The method 10 comprises step 12 of obtaining geometric ply definitions or theoretical ply definitions from an engineering source. The geometric or theoretical ply definitions may be defined using commercial off-the-shelf (COTS) composite design software, and such software may be obtained from, for example, Dassault Systemes from France (CATIA—Computer Aided Three-Dimensional Interactive Application; Composite Workbench), Vistagy, Inc. of Waltham, Mass. (FiberSim), Unigraphics Solutions, Inc. (PACKS), or other suitable sources. CATIA is a multi-platform CAD/CAM/CAE (computer aided design/computer aided manufacturing/computer aided engineering) commercial software suite. The method 10 further comprises step 14 of inputting the geometric ply definitions into a computer aided manufacturing (CAM) software program, such as a COTS CAM software program, to generate a numerically coded tool path definition containing centerline data (see reference number 68 in FIGS. 3, 4) for each tape or tow course comprising a ply, and preferably along with the related drop or activation status for each tow at each centerline location. Preferably, the numerically coded tool path definition contains data for each tape or tow course required to cover the geometric or theoretical ply shape within the gap and overlap limits of the manufacturing specification being used. The plies may be converted to numerically coded tool path definitions by known software developed by machine tool developers such as Ingersoll, Cincinnati Lamb, ElectoImpact, and other sources. The data is typically sent to a custom numerically coded controller to drive the tow or tape placement equipment. The method 10 further comprises step 16 of programming tape or tow course shape definitions of a plurality of plies in the computer aided manufacturing (CAM) software program, such as the COTS CAM software program, to produce a plurality of actual or as-manufactured ply definitions as strips of tape or tow courses. The software used by manufacturing to generate tape or tow courses is generally commercial off-the-shelf (COTS) software. The tape or tow course definitions are programmed to produce portions of the actual ply definition. Multiple tape or tow course shape definitions are typically required to represent an entire ply. This can occur as an integral part of the inputting step 14. The numerically coded tool path not only contains the centerline data but also specific information about which tapes or tows are being laid down at a specific point. The method 10 further comprises step 18 of using the computer aided manufacturing (CAM) software program to generate an accumulated or progressive build-up of a dataset of actual or as-manufactured ply definitions. The method 10 further comprises step 20 of using a customized software program to analyze the dataset to obtain a data product containing results relating to manufacturing implementation of the actual ply definitions. The results relating to manufacturing implementation preferably comprise characteristics such as stress, density, porosity, appearance, actual thickness and designed thickness, at a point or over a specified area, or other suitable characteristics. Once the actual tape or tow course shape geometries are imported back into a computer aided design (CAD) system (such as CATIA), the customized software program may be used to analyze the results for specific geometric qualities, such as gaps, overlaps, bumps, holes, or other geometric qualities. The customized software program may be customized from COTS CAD, CAD, or another suitable software program, and may be used alone or in combination with a computer aided design (CAD) software program, such as a COTS CAD software program, CATIA, or another suitable CAD software program. The results of the geometric analysis can then be moved on to secondary processing related to important physical characteristics like density, porosity, stress distributions, and other suitable characteristics. The method may be based on analyzing multiple “core samples” on a composite stack. For purposes of this application, a core sample is a standard composite interrogation process used to visualize which plies can be pierced by a vector penetrating normal through a composite stack. In the subject disclosure, the core sample technique has been modified to visualize which tows or tapes are being intersected. The method takes each of the centerline outputs and combines them into a dataset containing all of the stacked manufacturing information and creates software to analyze the definition for any number of positive or negative characteristics. The method 10 further comprises step 22 of using the customized software program to evaluate and visualize potential impact of the data product. The step may further evaluate and visualize potential impact of the manufacturing implementation in terms of the characteristics, such as stress, density, porosity, appearance, actual thickness versus designed thickness, or other suitable characteristics. The customized software program may be used alone or in combination with a computer aided design (CAD) software program, such as a COTS CAD software program, CATIA, or another suitable CAD software program. Visualizing or graphical techniques that may be used may involve color coding areas for the characteristic being analyzed or interrogated. For example, the color red may be used as an indicator in areas of low density, the color green may be used as an indicator areas of nominal density, and the color yellow may be used as an indicator in areas of high density. Such techniques used may also depend on processing time. The step of using the customized software program to evaluate and visualize potential impact of the data product may comprise using the customized software program to evaluate and visualize gap and overlap distribution within the to-be manufactured or actual ply definitions.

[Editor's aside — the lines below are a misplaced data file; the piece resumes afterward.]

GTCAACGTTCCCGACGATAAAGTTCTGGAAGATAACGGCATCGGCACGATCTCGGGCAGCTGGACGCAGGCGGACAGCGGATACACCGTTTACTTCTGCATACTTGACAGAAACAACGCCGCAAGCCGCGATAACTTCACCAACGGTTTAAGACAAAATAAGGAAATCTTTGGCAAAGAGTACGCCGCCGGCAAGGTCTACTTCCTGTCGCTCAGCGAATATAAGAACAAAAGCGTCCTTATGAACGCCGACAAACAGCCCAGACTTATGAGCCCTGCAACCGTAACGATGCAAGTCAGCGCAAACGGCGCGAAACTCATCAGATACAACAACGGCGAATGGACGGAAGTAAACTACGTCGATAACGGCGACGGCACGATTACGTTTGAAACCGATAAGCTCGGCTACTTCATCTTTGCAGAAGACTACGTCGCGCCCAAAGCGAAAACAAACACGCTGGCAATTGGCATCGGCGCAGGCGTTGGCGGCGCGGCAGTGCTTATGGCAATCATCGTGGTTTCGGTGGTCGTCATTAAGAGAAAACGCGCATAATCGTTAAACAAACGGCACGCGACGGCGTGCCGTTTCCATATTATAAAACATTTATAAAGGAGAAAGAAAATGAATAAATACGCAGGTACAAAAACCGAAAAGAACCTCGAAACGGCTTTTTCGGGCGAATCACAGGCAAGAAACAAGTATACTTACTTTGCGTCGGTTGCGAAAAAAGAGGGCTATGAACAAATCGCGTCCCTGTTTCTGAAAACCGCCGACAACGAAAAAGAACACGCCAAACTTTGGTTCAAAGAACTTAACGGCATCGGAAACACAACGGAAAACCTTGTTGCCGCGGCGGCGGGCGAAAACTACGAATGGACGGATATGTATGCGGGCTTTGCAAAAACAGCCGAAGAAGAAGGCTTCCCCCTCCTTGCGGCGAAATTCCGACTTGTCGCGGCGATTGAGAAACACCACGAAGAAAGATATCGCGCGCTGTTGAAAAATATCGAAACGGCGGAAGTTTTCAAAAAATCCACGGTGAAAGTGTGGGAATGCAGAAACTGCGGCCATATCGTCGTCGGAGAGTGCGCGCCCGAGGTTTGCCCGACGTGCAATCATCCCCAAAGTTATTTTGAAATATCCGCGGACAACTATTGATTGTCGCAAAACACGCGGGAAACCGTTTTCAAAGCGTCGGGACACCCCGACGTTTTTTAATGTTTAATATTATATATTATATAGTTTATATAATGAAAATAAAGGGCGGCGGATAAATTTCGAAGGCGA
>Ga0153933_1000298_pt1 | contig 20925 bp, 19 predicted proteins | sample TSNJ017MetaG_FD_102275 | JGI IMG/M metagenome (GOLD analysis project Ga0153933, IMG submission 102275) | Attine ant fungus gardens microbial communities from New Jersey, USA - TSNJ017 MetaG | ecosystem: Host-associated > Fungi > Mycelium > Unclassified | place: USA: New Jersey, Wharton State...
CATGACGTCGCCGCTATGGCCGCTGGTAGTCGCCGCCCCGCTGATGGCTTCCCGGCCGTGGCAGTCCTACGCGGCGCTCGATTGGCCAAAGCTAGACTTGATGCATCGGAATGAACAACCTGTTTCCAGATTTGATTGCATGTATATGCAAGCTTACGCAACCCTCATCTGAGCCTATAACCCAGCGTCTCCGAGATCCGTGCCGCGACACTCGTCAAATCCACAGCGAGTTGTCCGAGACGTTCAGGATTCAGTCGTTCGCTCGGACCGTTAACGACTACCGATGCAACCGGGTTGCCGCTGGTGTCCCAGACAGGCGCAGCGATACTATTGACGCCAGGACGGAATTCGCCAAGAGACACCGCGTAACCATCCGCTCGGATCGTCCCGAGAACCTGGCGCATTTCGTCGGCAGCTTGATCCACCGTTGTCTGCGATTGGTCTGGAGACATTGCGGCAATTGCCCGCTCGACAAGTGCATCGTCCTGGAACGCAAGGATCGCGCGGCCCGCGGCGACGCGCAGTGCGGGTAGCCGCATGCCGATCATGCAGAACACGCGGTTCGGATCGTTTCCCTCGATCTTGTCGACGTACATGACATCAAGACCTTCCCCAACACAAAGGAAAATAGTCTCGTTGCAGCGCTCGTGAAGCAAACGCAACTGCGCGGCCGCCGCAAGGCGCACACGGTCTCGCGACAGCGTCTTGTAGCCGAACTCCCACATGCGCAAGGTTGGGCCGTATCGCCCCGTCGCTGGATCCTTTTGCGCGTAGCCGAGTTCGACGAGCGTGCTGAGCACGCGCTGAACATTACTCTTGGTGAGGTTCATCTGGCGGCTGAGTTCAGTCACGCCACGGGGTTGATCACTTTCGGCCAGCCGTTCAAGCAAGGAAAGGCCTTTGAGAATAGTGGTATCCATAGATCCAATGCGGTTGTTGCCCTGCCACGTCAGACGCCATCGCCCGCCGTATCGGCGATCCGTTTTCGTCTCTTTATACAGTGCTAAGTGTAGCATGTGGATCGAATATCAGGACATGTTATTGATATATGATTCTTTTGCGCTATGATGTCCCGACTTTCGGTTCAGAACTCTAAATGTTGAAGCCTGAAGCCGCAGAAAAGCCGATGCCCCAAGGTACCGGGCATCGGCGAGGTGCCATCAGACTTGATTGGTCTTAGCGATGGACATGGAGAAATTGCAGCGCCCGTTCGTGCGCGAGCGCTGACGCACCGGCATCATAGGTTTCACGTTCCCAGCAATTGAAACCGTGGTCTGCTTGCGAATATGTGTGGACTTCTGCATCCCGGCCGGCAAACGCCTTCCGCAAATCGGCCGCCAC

The gaps and overlaps for each course within a ply definition may be visualized. FIG. 5 is an illustration of a top plan view of a computer rendering of two single tow course shapes 70, 72 having gaps 66 and overlaps 74. The single tow course shapes 70, 72 are between course boundary lines 64 obtained by subdividing the theoretical ply definitions. Centerline 68 divides each of the single tow course shapes 70, 72. FIG. 5A is an illustration of a close-up of a portion of gaps and overlaps of FIG. 5. The visualization may be extended to a stack-up view of all the course definitions to analyze areas of interest. FIG. 6 is an illustration of a computer rendering of an actual aircraft forward fuselage part 90 comprised of plies 92 having gaps 94 and overlaps 96 between the plies. FIG. 7 is an illustration of a perspective view of a typical aircraft forward fuselage part 100 showing multiple tow courses representing a single ply 102 and having a cut-out portion 104 for landing gear. FIG. 8 is an illustration of a perspective view of another typical aircraft forward fuselage part 110 showing one ply represented by a set of tow courses defined in one direction 112 overlapping another ply defined by tow courses in an offset direction 114. For most aircraft parts, the stack-up of plies or laminate can be 10 to 500 plies thick and each may have from 1 to 200 tow courses or tape strips or segments. The plies may be oriented in many different directions, and the method allows for analysis of the interactions of the plies and the gaps and overlaps in the composite stack-up. The method may be used to identify any “zipper” type effects in the alignment of gaps in composite structures that could result in loss or damage to the composite structures.